Islet Cell Transplantation Alone and CD34+ Enriched Bone Marrow Cell Infusion in Patients With Diabetes Mellitus: Steroid-Free Regimen
The goal of islet cell transplantation in Type 1 diabetics is to provide those affected with constant normal blood glucose levels, thereby reducing or eliminating altogether the need for injected insulin. This normalization may prevent or slow progression of diabetic complications, result in a healthier lifestyle, and lead to a better quality of life.
Participants who meet the inclusion criteria will undergo an extensive screening process which typically includes a series of blood tests, EKG, chest x-rays, and a psychological evaluation, among others. Those who are eligible for and chose to participate in the trial will receive an islet cell transplant and bone marrow infusion from the same donor, together with following immunosuppressive medications: tacrolimus, sirolimus, daclizumab and infliximab. Because the bone marrow infusion may successfully prevent the transplanted islet cells from rejecting, some participants may be able to stop taking the immunosuppressive medications after a year.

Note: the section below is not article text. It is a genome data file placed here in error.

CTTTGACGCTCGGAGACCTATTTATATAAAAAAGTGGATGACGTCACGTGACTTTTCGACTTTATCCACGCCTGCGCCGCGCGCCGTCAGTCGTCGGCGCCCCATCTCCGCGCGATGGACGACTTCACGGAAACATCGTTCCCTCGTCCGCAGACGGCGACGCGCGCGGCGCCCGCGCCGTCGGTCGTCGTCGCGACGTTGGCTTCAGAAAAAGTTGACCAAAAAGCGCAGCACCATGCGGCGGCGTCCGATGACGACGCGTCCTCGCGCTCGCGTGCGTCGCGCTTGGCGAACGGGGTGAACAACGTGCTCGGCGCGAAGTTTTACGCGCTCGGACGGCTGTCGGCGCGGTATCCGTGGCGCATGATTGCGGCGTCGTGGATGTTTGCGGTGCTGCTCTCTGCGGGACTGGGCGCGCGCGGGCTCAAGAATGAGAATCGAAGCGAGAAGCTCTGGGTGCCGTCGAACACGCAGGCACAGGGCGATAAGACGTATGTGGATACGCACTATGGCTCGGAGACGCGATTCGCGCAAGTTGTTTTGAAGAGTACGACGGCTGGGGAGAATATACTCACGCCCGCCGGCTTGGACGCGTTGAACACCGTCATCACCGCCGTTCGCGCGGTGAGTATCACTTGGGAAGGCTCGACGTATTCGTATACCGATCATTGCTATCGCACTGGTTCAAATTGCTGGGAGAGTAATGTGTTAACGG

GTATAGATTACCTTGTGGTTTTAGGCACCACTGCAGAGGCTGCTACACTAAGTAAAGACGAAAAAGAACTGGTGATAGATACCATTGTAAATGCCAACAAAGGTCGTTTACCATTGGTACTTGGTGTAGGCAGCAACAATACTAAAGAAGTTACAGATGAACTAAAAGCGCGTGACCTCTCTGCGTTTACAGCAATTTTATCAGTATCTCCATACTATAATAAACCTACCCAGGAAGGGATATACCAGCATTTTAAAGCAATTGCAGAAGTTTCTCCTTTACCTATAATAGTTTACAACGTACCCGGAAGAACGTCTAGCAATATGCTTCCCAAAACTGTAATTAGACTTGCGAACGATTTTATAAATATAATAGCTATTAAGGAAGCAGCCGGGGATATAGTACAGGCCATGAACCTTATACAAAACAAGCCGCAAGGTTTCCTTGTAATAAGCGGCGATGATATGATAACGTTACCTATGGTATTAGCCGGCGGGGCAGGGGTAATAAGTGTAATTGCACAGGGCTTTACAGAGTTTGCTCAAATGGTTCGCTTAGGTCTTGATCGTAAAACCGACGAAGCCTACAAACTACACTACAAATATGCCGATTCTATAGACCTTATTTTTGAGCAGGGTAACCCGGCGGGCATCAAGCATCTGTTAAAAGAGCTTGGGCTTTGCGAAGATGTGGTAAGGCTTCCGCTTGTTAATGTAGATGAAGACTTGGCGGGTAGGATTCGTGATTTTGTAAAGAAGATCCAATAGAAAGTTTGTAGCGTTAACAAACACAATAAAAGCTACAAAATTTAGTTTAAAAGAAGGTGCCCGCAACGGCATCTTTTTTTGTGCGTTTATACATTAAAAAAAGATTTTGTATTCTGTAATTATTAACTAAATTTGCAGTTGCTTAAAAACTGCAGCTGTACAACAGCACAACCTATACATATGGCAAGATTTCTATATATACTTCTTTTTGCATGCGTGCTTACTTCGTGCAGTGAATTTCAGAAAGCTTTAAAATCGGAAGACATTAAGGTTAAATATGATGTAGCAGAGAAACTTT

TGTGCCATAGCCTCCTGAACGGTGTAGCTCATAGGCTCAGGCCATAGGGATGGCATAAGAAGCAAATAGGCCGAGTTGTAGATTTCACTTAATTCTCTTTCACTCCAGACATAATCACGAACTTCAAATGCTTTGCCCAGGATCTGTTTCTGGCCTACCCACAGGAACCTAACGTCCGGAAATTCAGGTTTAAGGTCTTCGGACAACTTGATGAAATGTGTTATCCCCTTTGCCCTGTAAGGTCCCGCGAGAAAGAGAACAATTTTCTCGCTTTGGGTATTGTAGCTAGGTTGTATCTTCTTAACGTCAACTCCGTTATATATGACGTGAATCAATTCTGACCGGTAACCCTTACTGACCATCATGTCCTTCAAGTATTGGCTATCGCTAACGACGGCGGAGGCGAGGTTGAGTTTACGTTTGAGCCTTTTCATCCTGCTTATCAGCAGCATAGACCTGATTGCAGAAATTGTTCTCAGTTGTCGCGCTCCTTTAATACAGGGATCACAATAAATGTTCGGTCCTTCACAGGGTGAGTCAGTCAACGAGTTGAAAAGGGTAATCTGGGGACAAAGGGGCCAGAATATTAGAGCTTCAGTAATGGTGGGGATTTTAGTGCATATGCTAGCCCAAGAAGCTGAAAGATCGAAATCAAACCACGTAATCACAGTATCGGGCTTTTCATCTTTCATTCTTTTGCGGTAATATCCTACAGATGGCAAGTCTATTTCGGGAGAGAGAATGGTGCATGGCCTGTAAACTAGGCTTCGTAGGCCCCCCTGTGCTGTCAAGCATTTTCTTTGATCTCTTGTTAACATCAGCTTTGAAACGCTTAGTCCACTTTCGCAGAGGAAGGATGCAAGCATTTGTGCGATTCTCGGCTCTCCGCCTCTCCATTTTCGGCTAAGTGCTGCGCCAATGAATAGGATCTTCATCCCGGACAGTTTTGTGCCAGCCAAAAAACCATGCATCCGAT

The islet cell transplant is done under local anesthesia in a special procedure radiology room. Several days after the islet cell transplant, the participant is admitted to the hospital as an outpatient in order to receive bone marrow via a simple intra-venous infusion procedure.
All participants will need to be seen at the Diabetes Research Institute after the transplant for follow-up testing and post-islet cell transplant care.
|Study Design:||Masking: Open Label
Primary Purpose: Treatment
|Official Title:||Pathways to Tolerance in Human Islet Transplantation|
|United States, Florida|
|University of Miami Diabetes Research Institute|
|Miami, Florida, United States, 33136|
|Principal Investigator:||Rodolfo Alejandro, MD||University of Miami Diabetes Research Institute|